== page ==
This is exactly why we decided to act and highlight the importance of looking at cities as diverse entities that offer options for everyone.

Pasila
This is how Helsinki’s inner city could expand north to Pasila. Map by Urban Helsinki.

What will happen next?

I hope that our work not only creates intense discussions about Helsinki’s urban planning policies, but also brings about serious thoughts on the need to shift towards co-creation. It would be more fruitful to have citizens and authorities draft visions together instead of planning activists like us needing to crash the party with alternative plans to get their voice heard.

But in all honesty, we don’t have a clue what will happen next. Nothing similar to Pro Helsinki 2.0 has really ever been done before in Finland. Stay tuned to find out. And in the meanwhile, you can help our chances of making a serious impact by spreading the word.

Tripla.

City of Boulevards or City of Malls? Urban Transport Infrastructure Retrofits Are Changing the Urban Landscape in Helsinki and Tampere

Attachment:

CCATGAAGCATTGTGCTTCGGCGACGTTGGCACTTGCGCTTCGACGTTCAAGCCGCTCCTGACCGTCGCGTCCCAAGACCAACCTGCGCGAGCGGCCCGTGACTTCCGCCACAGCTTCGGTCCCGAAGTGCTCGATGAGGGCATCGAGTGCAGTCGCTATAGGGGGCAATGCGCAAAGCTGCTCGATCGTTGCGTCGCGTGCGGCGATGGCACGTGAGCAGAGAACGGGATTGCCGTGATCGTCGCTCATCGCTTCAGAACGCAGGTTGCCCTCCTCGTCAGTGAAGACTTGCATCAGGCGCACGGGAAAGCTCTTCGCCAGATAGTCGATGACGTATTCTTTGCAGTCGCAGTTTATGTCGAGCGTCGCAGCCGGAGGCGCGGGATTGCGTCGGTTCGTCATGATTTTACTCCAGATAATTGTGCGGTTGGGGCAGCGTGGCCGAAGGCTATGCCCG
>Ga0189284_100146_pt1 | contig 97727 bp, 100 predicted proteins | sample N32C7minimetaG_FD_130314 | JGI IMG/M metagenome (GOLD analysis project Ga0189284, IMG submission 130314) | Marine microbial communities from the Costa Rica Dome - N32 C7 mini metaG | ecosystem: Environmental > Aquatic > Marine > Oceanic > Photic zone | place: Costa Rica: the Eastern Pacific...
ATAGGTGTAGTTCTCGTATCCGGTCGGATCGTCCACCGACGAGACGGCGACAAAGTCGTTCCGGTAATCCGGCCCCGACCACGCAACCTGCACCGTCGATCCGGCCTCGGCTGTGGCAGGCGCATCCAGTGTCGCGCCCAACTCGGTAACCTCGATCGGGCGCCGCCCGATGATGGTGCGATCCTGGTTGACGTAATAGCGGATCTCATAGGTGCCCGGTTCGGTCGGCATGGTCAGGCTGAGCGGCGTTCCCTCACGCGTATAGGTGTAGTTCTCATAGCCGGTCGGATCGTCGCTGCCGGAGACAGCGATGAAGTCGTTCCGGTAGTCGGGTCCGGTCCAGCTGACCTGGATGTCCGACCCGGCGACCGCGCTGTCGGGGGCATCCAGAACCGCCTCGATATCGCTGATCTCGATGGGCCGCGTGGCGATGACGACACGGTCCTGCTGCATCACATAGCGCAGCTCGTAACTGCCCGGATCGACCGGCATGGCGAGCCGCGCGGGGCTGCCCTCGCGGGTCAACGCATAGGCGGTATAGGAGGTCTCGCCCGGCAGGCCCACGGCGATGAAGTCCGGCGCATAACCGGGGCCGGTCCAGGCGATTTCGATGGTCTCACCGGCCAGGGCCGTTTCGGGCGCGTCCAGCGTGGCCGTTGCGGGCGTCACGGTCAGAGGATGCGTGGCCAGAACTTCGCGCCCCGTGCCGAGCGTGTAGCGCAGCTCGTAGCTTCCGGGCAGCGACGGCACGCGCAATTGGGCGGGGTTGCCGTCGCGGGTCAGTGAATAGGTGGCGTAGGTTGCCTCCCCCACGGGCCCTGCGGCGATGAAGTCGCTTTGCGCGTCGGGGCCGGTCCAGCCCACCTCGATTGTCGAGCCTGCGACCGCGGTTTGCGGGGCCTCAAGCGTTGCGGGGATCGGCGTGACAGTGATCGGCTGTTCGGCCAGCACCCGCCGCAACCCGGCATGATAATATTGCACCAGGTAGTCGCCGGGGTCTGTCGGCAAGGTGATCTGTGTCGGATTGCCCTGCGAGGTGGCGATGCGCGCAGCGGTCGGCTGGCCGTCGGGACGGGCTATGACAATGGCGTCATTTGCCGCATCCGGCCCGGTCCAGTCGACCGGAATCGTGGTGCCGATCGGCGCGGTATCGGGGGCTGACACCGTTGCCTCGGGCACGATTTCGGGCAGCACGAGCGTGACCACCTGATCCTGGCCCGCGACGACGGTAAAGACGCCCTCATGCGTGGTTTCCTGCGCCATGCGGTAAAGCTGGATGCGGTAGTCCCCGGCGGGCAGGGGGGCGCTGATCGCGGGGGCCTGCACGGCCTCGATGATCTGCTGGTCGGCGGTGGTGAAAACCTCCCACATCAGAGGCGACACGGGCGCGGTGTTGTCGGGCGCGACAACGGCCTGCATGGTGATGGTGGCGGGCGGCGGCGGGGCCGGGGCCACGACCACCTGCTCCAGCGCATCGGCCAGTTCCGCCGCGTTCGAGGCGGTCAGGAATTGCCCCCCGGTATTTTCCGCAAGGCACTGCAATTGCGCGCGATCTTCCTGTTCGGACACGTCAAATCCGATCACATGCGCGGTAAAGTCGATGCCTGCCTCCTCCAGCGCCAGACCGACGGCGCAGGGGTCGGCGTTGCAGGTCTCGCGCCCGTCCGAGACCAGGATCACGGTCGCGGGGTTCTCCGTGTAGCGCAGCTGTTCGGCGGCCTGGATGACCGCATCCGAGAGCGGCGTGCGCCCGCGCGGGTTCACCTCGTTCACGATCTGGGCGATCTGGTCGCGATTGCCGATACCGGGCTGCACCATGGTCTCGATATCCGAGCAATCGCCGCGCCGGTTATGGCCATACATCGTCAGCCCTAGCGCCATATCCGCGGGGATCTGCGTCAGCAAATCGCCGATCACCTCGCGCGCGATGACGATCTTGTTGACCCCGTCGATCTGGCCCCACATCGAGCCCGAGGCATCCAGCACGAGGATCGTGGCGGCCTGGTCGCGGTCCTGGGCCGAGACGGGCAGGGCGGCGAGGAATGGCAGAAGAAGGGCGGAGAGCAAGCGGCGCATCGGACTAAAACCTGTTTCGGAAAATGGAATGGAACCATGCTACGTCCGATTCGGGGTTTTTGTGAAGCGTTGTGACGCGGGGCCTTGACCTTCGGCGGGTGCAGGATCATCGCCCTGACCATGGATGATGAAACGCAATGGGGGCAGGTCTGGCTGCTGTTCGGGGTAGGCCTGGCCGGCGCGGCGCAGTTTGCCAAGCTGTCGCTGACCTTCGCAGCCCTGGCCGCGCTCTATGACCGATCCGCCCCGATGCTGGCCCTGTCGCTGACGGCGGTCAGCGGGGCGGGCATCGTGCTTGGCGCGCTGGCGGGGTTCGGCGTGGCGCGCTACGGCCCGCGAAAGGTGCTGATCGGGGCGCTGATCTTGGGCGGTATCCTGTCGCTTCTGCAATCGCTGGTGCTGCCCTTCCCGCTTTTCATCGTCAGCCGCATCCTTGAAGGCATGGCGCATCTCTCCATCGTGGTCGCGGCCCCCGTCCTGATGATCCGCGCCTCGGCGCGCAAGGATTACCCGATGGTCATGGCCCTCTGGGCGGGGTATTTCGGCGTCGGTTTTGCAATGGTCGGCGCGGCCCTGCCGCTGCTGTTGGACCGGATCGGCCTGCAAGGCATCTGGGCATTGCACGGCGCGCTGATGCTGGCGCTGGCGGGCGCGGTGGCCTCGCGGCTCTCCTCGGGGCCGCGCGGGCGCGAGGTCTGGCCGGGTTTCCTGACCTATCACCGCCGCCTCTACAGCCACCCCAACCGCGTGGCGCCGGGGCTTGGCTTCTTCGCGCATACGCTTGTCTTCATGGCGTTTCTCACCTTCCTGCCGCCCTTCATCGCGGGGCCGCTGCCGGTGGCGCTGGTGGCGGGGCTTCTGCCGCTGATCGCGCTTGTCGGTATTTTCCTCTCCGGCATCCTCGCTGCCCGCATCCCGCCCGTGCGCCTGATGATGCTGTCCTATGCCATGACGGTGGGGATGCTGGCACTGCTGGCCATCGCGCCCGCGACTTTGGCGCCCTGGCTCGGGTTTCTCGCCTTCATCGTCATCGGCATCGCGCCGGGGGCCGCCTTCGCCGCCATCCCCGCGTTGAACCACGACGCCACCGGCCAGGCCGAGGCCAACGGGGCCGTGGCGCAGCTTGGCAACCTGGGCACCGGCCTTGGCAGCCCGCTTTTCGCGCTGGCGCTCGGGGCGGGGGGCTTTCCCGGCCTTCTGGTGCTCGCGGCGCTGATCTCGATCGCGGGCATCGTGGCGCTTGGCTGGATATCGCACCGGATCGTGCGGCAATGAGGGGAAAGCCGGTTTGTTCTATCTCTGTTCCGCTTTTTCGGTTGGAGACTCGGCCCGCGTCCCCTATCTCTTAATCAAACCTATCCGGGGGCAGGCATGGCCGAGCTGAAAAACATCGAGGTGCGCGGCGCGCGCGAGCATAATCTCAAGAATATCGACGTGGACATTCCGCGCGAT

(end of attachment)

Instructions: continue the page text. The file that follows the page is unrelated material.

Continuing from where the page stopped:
This article has been written in collaboration with Panu Lehtovuori and was originally published in Project Baltia's issue 22 "Infrastructure". Project Baltia is a professional journal covering architecture, urban planning, and design in North-West Russia, Finland, and the Baltic states. The journal is published in St. Petersburg. Panu Lehtovuori is an architect and urbanist. Currently he works as the Professor of Planning Theory at Tampere University of Technology’s School of Architecture. Not all images were published in Project Baltia.

Substantial infrastructure investments are currently reshaping Helsinki and Tampere, Finland’s two largest urban centres. The aim of most ongoing projects is to create new hybrid urban landscapes which will replace or modify large-scale transport infrastructures. These changes are taking place, in particular, around rail terminals and mid-20th century urban highways. The Finnish projects echo transformations in many European and North American cities, where single-use traffic zones are being converted to mixed-use neighbourhoods and parks to boost cities’ livability. Continue reading

Mapita ja Helsingin kaupunkisuunnitteluvirasto toteuttivat vuonna 2013 pehmoGIS-karttakyselyn helsinkiläisten ajatuksista siitä minne esimerkiksi voitaisiin rakentaa uusia asuntoja, minne tarvittaisiin parempia kulkuyhteyksiä ja missä sijaitsevat tärkeät virkistysalueet. Mapitan Maptionnaire-työkalulla tehtyyn kyselyyn vastasi noin 4 700 henkilöä jotka merkkasivat kartalle noin 33 000 merkintää. Kuvalähde Mapita.